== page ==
… Such racist theories, prominent and respectable for many decades, have become anathema among scientists and politicians alike. People continue to conduct a heroic struggle against racism without noticing that the battlefront has shifted, and that the place of racism in imperial ideology has now been replaced by ‘culturism’. There is no such word, but it’s about time we coined it. Among today’s elites, assertions about the contrasting merits of diverse human groups are almost always couched in terms of historical differences between cultures rather than biological differences between races. We no longer say, ‘It’s in their blood.’ We say, ‘It’s in their culture.’
Thus European right-wing parties which oppose Muslim immigration usually take care to avoid racial terminology. Marine le Pen’s speechwriters would have been shown the door on the spot had they suggested that the leader of the Front National go on television to declare that, ‘We don’t want those inferior Semites to dilute our Aryan blood and spoil our Aryan civilisation.’ Instead, the French Front National, the Dutch Party for Freedom, the Alliance for the Future of Austria and their like tend to argue that Western culture, as it has evolved in Europe, is characterised by democratic values, tolerance and gender equality, whereas Muslim culture, which evolved in the Middle East, is characterised by hierarchical politics, fanaticism and misogyny. Since the two cultures are so different, and since many Muslim immigrants are unwilling (and perhaps unable) to adopt Western values, they should not be allowed to enter, lest they foment internal conflicts and corrode European democracy and liberalism.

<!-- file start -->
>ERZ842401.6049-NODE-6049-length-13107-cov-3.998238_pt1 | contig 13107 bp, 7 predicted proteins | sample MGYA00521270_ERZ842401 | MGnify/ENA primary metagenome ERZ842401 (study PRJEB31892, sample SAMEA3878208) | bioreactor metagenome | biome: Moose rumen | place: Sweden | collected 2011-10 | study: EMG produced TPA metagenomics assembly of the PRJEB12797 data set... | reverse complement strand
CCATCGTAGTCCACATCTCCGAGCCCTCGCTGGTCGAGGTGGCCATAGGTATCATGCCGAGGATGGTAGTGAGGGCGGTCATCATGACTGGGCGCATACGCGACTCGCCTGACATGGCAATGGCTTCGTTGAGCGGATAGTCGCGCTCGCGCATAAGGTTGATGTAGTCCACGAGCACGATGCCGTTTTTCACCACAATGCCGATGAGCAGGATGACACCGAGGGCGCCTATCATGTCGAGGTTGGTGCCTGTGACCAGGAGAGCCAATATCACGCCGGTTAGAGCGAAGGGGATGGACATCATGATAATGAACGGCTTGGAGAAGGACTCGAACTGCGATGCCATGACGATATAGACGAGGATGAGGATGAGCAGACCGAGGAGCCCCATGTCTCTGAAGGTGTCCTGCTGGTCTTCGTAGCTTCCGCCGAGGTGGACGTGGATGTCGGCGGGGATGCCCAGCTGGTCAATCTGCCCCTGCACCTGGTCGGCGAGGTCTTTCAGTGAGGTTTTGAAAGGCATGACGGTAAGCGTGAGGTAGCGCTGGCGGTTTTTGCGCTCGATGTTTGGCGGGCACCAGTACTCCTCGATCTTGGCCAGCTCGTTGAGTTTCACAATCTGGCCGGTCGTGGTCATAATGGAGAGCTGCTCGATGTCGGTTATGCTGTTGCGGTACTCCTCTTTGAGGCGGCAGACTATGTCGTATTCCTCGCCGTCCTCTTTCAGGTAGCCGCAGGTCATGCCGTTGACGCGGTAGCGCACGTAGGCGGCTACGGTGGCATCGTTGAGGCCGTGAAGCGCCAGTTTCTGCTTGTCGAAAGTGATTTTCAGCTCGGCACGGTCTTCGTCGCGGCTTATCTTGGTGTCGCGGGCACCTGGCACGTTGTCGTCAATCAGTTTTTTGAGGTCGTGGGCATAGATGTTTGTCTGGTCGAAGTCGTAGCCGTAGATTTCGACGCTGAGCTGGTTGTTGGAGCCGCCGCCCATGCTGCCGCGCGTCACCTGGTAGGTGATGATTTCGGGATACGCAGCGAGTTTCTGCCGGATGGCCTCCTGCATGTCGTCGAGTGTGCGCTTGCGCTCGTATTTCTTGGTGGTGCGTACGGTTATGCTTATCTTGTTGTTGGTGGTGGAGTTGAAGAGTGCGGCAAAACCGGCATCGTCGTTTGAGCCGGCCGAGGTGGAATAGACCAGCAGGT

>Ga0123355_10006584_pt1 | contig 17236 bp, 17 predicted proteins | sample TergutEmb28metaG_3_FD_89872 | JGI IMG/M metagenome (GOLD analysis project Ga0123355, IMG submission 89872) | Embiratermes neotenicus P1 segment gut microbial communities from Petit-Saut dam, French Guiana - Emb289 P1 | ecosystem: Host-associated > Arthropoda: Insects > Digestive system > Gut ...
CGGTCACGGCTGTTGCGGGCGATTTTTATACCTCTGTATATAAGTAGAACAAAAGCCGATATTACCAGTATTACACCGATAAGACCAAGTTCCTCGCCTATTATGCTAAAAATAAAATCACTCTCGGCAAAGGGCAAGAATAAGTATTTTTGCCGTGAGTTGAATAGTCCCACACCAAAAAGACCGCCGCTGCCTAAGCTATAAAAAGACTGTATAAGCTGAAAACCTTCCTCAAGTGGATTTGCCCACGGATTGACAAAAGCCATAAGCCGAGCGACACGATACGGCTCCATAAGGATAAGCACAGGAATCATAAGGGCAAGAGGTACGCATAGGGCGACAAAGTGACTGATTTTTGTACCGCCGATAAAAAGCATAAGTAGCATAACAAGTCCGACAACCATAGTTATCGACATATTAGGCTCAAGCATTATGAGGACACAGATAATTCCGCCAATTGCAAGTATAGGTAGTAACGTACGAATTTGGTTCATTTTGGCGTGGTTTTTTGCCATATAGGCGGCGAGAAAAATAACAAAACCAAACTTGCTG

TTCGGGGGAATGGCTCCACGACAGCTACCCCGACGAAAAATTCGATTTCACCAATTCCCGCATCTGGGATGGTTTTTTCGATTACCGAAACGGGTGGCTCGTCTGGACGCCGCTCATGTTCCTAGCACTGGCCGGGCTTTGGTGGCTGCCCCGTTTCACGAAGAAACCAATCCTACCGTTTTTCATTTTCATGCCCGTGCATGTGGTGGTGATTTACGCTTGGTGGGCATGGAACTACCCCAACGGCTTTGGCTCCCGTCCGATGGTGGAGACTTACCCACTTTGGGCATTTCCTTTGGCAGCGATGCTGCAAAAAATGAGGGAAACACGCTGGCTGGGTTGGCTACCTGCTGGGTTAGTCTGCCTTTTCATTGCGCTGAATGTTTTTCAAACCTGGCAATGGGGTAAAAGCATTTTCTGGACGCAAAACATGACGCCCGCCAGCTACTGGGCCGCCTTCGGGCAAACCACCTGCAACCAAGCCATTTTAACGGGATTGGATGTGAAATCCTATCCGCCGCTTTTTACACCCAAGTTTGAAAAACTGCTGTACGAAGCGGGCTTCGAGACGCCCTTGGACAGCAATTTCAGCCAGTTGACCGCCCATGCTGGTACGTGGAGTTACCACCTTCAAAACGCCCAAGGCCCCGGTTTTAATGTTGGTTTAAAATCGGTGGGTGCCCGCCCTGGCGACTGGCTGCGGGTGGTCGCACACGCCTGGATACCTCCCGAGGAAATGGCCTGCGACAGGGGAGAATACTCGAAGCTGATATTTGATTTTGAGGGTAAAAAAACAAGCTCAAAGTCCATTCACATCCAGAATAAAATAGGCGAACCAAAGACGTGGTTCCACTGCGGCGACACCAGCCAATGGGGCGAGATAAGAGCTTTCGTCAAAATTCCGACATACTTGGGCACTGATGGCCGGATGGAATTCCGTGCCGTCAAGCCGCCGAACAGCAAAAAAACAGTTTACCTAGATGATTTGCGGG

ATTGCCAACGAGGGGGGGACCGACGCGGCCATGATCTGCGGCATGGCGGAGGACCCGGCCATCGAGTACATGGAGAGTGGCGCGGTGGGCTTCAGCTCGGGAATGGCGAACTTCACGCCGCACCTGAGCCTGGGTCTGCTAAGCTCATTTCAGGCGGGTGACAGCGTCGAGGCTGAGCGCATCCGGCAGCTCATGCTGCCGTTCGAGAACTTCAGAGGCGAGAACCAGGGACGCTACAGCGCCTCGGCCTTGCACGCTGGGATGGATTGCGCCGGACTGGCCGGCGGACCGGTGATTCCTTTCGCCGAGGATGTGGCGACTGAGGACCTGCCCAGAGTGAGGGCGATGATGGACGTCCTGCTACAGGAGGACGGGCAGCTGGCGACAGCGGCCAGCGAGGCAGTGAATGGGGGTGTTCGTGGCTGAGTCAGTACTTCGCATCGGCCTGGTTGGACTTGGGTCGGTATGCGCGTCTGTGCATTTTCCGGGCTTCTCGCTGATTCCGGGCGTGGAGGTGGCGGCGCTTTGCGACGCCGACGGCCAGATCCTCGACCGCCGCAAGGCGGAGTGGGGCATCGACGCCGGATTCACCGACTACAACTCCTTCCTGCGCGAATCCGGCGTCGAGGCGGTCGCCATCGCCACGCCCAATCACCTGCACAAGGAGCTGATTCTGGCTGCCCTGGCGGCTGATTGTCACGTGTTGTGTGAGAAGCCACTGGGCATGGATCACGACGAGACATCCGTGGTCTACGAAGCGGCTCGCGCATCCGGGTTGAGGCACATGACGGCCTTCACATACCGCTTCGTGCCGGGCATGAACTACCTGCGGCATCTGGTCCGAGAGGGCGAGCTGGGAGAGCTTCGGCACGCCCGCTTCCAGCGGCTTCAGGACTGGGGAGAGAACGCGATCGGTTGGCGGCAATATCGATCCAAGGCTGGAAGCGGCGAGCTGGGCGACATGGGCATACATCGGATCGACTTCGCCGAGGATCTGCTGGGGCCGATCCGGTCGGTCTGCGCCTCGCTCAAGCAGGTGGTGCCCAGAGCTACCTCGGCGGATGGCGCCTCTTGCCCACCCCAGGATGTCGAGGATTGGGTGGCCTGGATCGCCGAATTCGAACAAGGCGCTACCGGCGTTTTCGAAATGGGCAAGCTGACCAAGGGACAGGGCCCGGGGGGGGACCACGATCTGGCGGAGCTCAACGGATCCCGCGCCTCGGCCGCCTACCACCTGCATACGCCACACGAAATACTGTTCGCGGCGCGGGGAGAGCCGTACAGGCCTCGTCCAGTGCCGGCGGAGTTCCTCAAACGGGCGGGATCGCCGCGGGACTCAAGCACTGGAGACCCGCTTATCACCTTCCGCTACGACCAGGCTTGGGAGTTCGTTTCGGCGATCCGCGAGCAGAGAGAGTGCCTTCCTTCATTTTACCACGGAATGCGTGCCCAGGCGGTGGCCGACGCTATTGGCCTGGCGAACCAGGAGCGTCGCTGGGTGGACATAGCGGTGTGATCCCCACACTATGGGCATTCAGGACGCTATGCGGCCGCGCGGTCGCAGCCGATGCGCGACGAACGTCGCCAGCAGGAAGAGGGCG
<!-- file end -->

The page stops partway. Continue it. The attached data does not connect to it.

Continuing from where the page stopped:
Such culturist arguments are fed by scientific studies in the humanities and social sciences that highlight the so-called clash of civilisations and the fundamental differences between different cultures. Not all historians and anthropologists accept these theories or support their political usages. But whereas biologists today have an easy time disavowing racism, simply explaining that the biological differences between present-day human populations are trivial, it is harder for historians and anthropologists to disavow culturism. After all, if the differences between human cultures are trivial, why should we pay historians and anthropologists to study them?